The Redskins didn't even attempt a true hurry-up or no-huddle offense in the fourth quarter. As the crowd grasped that it was watching an NFL amateur hour, the booing started. With their infinitesimal chance to stay in the playoff hurt all but disappearing, the Redskins required 29, 34, 35, 36, 38, 40 and 47 seconds between plays. Imagine any veteran quarterback squandering such huge chunks of precious time. Of course, you can't. Many fans were not pleased as the truth became obvious: the Redskins ran more line plunges and dump passes than aggressive passes because they wanted to protect Campbell's psyche, defend his confidence and let him gain yardage. A win would have been a bonus.

This game illustrated how tightly the Redskins' future is tied to the speed of Campbell's development. If it is a relatively quick education, the Redskins might turn a corner faster than many imagine. If it is slower, the future could be dispiriting indeed.

Despite all their flaws, the Redskins still might have beaten a decent 6-6 team with Michael Vick. Without Clinton Portis, Washington pounded out 177 yards rushing. A dropped pass by Chris Cooley squandered one field goal and a miss from 50 yards by Shaun Suisham cost another three points. Does anybody have Mike Vanderjagt's cell number?

"We have stuff that we believe in. When we stick with it, I think we can win football games," said Gibbs, who has never had to mesh a veteran team built for a title run with a young quarterback just starting to mastering his craft. "It's a tough time we're going through. Each one of these games from here on out is precious. We're going to fight our guts out."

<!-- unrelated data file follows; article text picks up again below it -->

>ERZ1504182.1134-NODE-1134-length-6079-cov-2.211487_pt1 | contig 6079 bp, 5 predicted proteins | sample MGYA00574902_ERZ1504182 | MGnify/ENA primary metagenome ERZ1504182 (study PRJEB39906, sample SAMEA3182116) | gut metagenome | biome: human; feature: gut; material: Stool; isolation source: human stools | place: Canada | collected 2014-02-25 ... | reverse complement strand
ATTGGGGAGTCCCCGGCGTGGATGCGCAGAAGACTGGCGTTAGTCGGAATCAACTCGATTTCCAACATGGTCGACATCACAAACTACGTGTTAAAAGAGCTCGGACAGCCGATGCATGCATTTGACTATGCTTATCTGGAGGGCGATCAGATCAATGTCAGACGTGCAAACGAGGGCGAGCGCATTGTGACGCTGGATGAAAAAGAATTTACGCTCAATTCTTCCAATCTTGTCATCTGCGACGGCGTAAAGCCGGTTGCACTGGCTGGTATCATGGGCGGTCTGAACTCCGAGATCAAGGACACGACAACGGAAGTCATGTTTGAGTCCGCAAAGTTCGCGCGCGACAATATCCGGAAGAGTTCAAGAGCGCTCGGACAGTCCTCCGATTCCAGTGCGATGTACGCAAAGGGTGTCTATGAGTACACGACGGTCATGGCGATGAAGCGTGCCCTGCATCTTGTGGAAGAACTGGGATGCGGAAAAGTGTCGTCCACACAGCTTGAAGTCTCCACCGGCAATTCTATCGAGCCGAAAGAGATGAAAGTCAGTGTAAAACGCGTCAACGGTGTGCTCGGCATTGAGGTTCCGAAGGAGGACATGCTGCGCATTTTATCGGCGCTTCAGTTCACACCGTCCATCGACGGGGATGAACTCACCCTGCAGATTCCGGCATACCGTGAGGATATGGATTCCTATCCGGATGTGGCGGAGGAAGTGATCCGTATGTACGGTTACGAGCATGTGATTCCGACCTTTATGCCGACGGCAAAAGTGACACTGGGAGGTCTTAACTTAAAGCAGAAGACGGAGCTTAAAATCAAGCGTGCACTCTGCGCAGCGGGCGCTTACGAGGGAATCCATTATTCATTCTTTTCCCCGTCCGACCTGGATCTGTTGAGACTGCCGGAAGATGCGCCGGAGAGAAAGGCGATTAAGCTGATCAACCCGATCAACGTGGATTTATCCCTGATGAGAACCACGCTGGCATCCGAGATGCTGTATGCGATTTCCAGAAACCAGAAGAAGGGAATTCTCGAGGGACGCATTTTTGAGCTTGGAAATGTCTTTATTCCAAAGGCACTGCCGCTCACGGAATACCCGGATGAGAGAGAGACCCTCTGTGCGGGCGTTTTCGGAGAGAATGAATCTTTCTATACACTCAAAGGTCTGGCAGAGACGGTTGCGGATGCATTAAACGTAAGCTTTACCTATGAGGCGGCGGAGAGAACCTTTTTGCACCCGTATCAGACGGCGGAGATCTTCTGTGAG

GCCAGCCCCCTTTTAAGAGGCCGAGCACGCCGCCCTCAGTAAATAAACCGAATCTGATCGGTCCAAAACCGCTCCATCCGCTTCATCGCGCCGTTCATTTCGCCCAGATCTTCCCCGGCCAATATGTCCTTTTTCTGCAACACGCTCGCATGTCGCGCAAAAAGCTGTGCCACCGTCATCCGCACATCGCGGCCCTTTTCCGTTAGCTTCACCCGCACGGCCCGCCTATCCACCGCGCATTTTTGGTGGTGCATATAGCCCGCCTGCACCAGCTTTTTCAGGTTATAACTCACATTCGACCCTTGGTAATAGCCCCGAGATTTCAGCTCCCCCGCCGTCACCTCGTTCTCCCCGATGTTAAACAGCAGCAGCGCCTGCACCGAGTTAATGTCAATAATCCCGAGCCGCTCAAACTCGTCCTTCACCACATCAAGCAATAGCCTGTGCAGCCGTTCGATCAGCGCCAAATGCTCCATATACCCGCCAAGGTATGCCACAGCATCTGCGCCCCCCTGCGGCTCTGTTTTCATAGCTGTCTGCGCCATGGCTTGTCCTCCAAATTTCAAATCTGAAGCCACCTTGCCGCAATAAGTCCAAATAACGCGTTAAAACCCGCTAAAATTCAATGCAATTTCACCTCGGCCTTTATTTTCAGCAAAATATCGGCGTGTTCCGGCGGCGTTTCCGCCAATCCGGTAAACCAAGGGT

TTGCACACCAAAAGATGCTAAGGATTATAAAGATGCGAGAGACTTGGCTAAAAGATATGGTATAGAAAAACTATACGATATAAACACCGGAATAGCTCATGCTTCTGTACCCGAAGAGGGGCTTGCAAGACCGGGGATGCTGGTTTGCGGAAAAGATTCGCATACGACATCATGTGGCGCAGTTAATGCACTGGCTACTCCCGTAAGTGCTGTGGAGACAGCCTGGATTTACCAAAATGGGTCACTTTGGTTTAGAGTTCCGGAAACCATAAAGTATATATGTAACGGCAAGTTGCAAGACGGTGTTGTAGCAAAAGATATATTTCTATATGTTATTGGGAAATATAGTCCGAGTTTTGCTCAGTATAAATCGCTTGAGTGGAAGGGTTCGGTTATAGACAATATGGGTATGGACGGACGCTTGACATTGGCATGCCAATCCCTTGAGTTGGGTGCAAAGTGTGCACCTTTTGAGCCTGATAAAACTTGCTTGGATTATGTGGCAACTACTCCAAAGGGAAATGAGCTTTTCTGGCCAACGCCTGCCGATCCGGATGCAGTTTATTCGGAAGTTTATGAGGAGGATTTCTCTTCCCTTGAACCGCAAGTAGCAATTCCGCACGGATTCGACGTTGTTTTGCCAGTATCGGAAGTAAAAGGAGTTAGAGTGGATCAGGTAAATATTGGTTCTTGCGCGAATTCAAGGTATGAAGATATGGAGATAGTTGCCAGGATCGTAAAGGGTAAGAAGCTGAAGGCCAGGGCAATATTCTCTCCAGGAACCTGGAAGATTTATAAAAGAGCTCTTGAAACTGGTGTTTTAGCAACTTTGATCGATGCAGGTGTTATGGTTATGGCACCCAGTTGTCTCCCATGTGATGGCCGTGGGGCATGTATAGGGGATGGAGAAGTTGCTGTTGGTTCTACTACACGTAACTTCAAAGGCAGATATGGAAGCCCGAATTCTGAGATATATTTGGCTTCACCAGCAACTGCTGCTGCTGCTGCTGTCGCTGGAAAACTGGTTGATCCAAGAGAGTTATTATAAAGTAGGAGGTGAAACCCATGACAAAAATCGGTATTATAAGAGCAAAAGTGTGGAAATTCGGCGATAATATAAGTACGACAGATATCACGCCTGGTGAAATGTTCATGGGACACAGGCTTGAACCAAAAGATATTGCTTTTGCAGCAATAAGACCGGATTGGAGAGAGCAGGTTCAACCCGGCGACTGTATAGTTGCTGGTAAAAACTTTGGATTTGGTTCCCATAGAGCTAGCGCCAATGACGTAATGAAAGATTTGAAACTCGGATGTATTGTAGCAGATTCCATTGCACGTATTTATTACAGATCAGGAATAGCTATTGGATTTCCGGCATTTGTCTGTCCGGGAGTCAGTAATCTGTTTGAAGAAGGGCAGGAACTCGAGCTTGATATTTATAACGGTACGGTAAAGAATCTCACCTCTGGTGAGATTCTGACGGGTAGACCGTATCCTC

Gibbs has intensely transmitted to his players that their ability to stick together now -- or fall apart -- will probably define their future. "I hope he didn't punch anything," said tackle Chris Samuels, concerned about Gibbs's bleeding hand.

There will be Sundays, like one just eight days ago, when a perfect Campbell pass to Cooley produces a game-winning fourth-quarter touchdown. There will be others, like this one, that show how much he still has to learn and how quickly.

"You can't get your head down. You can't go in the tank. You have to walk tall," said Campbell, who has been surprised that his long throwing motion allows defensive linemen time to jump in his face and bat down passes. "You have to grow with the pains. That's all with it.

"On the [Davis] interception, [Milloy] grabbed the back of my jersey and I was trying to throw the ball away and save us field position." Instead, the ball traveled barely two yards and control of the game changed hands with it.

"I still have a lot to learn," said Campbell, who conceded that he didn't even know how to slide after a 13-yard scramble.

For now, Campbell is so unfamiliar with his first-string receivers and the speed of NFL play that he frequently doesn't even release a pass until after the receiver has already made his break. "Sid Gillman used to say, 'If you see your receiver is open, it's already too late,' " Saunders said. "He'll pick all those things up. He's fortunate to get this exposure. He has a bright future.

"We've got a young puppy here who's a great kid with great talent. He's made progress. But he still has a long way to go."

And the Redskins and their fans probably have a long time to wait.